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Stanford Law School (also known as Stanford Law or SLS) is a graduate school at Stanford Universitymarker located in the area known as the Silicon Valleymarker, near Palo Alto, Californiamarker in the United Statesmarker. The Law School was established in 1893 when former President Benjamin Harrison joined the faculty as the first professor of law. It employs more than 50 faculty and hosts over 500 students who are working towards their Juris Doctor (J.D.) or other graduate legal degrees such as the Master of Laws (LL.M.) and the Doctor of the Science of Law (J.S.D.), giving it the smallest student body of any law school in the top 25 of the US News & World Report annual ranking.

Stanford Law School typically ranks in the top three in the US News overall rankings of law schools and is currently ranked third, behind Yale and Harvardmarker Law Schools.

The late Chief Justice of the United States William Rehnquist and retired Associate Justicemarker Sandra Day O'Connor, the first woman on the Supreme Court, are both Stanford Law alumni, as is current Chief Justice of California Ronald M. George.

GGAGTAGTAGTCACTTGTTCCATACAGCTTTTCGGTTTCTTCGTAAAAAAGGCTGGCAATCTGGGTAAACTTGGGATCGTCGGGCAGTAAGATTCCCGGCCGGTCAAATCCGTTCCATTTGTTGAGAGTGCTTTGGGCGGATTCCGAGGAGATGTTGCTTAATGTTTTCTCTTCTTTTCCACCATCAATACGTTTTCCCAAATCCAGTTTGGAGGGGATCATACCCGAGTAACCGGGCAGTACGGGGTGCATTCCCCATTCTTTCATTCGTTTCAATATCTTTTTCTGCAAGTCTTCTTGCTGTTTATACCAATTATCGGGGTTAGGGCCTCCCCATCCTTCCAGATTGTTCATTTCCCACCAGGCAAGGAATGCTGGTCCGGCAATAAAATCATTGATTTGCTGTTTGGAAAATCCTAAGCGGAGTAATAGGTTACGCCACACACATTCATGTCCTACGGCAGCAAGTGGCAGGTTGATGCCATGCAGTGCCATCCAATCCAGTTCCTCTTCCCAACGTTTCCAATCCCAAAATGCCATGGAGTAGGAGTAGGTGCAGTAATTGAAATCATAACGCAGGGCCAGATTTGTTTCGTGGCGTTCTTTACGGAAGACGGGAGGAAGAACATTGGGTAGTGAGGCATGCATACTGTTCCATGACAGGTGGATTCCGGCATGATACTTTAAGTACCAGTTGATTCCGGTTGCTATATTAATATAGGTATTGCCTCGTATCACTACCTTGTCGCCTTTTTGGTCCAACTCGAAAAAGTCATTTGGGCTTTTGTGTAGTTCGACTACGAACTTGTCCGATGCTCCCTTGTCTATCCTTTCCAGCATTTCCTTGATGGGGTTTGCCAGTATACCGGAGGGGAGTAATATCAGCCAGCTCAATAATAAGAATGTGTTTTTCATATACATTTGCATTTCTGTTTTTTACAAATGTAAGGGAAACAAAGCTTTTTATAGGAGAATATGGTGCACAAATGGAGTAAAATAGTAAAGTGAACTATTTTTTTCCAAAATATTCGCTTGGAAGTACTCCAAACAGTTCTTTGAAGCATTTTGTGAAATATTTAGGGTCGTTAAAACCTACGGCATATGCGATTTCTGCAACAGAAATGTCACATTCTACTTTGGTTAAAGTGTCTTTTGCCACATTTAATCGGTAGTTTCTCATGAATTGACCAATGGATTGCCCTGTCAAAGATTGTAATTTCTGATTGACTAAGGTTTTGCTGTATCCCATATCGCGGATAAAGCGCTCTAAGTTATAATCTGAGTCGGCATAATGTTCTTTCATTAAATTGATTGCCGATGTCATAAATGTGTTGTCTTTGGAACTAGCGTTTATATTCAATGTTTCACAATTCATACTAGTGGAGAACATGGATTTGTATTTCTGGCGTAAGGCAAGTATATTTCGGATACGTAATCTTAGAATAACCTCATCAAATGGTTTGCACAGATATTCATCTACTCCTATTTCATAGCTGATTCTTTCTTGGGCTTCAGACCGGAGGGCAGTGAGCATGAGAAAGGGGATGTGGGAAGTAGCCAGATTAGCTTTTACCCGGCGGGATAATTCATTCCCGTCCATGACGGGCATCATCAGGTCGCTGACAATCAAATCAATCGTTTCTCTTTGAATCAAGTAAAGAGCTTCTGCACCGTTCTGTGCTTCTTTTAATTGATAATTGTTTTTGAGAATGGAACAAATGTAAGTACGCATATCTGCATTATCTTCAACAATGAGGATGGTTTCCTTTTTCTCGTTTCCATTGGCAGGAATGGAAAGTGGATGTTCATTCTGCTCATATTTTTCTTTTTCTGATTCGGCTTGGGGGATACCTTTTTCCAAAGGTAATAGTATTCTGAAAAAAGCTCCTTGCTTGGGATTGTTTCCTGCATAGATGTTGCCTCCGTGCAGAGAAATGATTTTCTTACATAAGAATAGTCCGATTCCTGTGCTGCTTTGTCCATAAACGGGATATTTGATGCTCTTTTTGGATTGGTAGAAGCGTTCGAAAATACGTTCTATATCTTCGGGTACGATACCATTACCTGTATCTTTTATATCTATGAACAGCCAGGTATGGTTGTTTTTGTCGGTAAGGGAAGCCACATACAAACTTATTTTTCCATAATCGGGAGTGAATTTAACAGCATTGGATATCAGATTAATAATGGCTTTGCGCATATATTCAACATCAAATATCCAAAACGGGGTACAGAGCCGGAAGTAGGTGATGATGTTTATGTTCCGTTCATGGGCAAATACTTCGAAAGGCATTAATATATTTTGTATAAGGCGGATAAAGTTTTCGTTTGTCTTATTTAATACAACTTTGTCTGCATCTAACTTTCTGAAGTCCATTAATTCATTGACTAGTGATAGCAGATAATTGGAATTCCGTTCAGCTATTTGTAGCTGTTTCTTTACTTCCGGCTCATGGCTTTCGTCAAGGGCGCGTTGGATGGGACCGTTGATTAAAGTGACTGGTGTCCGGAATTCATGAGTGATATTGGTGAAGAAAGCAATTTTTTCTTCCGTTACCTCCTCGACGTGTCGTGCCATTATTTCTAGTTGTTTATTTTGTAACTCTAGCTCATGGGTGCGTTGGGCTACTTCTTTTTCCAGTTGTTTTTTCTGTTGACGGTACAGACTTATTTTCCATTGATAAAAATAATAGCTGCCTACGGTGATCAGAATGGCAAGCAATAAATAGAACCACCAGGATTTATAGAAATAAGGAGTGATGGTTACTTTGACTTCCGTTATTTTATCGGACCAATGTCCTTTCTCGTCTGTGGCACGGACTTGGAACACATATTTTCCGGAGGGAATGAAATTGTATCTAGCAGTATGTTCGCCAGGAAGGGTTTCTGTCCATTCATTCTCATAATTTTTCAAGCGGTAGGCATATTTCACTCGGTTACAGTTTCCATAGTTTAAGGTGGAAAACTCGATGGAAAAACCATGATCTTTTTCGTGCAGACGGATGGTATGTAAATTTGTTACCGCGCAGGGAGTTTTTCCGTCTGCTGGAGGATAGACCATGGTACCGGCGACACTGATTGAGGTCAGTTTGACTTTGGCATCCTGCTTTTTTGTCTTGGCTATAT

History

Stanford first offered a curriculum in legal studies in 1893, when the university hired its first two law professors: former President Benjamin Harrison, and Nathan Abbott. Abbott was given control over the program, and assembled a small faculty over the next few years. The law department was almost exclusively composed of undergraduates at this time, and included a large number of students who might not have been welcome at more traditional law schools at the time, including women and Hispanic, Chinese and Japanese students.